But let’s be clear here, even though the numbers were lacking at times, the vibes weren’t. If anything, the smaller attendance made it a unique experience. Each day, you’d bump into the same people, rave with them, then repeat the process the next day. That was special. Something we missed most during the pandemic was connecting with like-minded ravers, and at Outlook Origins, you were able to connect with anyone. There was no drama, no silly antics. It was a real family affair where everyone celebrated their freedom and a love for music.

It was the Roots in Session set on the Beach Stage on Saturday afternoon that summed this up and provided one of the moments of the festival. A raise in BPM with the duo reeling through reggae, grime, jungle and D&B had people flocking to the stage like moths to a flame, and the spirits were high. Someone whacked out a beach ball and it ended up being a game of…if you hit it in the sea, you strip off and jump in the water to get the ball. Or for some people, just jump in and soak everything… It was a festival after all!

I loved the music selection from Roots in Session. You could tell they were playing tracks that meant a lot to them, and that’s something I found throughout Outlook Origins. This festival felt different to the norm. Artists weren’t just drawing for the tracks that would guarantee a reaction. Instead, it felt like they were digging deep to find tracks important to them. It comes back to the values of Origins: paying homage to our musical heritage.

This sentiment was echoed by many acts across the festival – especially Mungo’s Hifi – who hosted arguably the busiest Beach Stage of the festival on Saturday night. Reeling through reggae classics and old school rave anthems, it was a nostalgic trip down memory lane. The moment they played their vocal rendition of Underworld’s ‘Born Slippy’ was like being transported back to the ‘90s rave days, but with the message that the modern world has not forgotten – something reinforced by Mungo’s finishing the set with theirs and Gardna’s ‘Back In The Dayz’ (Feat. Catching Cairo) – a track all about celebrating the old rave days.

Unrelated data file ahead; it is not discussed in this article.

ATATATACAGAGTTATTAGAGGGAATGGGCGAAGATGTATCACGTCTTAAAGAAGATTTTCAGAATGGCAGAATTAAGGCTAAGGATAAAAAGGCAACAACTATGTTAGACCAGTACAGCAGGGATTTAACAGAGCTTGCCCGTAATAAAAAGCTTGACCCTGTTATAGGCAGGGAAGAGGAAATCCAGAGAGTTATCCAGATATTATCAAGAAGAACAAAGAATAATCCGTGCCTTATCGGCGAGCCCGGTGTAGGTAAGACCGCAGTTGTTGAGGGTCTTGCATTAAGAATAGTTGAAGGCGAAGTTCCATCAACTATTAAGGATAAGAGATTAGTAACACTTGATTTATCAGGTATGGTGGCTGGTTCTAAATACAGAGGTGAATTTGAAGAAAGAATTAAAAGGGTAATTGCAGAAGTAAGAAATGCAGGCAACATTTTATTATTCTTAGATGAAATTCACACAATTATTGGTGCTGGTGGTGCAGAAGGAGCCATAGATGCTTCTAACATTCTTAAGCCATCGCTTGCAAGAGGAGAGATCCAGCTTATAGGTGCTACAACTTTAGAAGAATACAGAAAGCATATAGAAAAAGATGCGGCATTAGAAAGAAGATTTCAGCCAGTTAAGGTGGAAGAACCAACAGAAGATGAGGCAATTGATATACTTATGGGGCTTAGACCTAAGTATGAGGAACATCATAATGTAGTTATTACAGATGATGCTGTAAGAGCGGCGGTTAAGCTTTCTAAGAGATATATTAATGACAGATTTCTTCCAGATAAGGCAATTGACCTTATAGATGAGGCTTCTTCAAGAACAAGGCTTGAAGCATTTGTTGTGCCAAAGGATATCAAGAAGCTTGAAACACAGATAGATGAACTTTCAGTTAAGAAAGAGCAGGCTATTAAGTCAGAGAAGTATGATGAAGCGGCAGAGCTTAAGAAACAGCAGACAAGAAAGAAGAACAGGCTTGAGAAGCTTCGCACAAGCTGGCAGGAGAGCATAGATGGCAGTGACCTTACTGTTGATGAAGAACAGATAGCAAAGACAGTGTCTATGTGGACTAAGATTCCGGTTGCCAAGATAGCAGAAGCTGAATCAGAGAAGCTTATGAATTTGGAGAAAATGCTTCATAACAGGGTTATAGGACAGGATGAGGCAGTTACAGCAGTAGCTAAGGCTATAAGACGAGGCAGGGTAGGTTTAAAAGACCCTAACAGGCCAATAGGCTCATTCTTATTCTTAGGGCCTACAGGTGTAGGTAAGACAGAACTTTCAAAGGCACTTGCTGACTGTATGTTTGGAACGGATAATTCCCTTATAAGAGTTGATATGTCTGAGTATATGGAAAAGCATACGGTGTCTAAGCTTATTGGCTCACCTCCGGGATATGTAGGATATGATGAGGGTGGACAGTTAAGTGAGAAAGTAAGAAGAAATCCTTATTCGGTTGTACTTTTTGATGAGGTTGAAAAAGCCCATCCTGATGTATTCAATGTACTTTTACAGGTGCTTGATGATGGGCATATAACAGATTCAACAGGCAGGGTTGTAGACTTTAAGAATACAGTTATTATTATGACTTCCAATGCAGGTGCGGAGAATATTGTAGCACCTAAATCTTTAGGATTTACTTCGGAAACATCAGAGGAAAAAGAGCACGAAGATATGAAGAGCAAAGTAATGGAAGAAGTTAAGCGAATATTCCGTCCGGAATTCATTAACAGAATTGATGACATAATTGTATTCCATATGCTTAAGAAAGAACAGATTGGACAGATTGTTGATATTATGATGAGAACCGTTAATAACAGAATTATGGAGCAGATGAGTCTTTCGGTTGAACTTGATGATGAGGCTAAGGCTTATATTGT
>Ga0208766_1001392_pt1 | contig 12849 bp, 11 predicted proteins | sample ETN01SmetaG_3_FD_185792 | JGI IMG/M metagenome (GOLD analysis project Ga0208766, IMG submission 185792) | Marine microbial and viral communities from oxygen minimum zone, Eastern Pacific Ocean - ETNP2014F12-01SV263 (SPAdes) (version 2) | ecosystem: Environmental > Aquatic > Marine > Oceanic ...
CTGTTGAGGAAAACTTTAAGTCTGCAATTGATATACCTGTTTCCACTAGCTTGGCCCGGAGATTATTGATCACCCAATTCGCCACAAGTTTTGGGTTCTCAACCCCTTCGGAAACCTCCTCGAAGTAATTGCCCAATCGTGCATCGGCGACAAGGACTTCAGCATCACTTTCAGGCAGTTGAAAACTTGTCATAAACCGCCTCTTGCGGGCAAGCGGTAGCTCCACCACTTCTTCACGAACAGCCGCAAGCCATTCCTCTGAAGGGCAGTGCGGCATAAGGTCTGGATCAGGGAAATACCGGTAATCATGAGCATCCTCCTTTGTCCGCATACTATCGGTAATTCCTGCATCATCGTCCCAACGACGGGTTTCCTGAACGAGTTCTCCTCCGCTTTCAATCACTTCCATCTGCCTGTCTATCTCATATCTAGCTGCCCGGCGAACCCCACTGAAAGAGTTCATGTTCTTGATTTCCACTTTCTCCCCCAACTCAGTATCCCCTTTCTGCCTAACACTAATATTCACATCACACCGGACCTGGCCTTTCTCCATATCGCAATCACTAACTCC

© Photography by Jake Davis of Khroma Collective (www.instagram.com/khromacollective)

It’s a sense of remembrance that was threaded throughout the festival. Whether it was the Metalheadz main stage on Sunday night plastering a hilariously creepy image of Goldie’s face across the screen behind the DJ, or Zula from Artificial Intelligence wearing a t-shirt paying respect to the deceased Marcus Intalex – a pioneer who inspired so many of the top names in D&B – the whole event celebrated the past.

© Photography by Jake Davis of Khroma Collective (www.instagram.com/khromacollective)

The final day of the festival was the finale Outlook Origins deserved with various takeovers from curators who have done great things for their scenes. From DJ Storm and the Metalheadz family curating the Olive Grove to The North Quarter closing the beach stage with liquid D&B to Conducta & Zed Bias turning the main stage into UKG heaven, this was a mega Monday.

It was the latter takeover that closed the main stage in style with Sammy Virji bringing his bassline energy and Shosh shutting down the festival with feel good UKG. The whole stage packed out for one final celebration of the live music we had dearly missed. 

At the end of the day, music would be nothing without its origins, and I think the new Outlook Origins concept provided a fresh take on the festival experience and a thoughtful nod to the people who got us to where we are. It’s a new Outlook experience, that’s for sure, but it will no doubt continue to grow into something even more special over time.

Keep up to date with news from Outlook here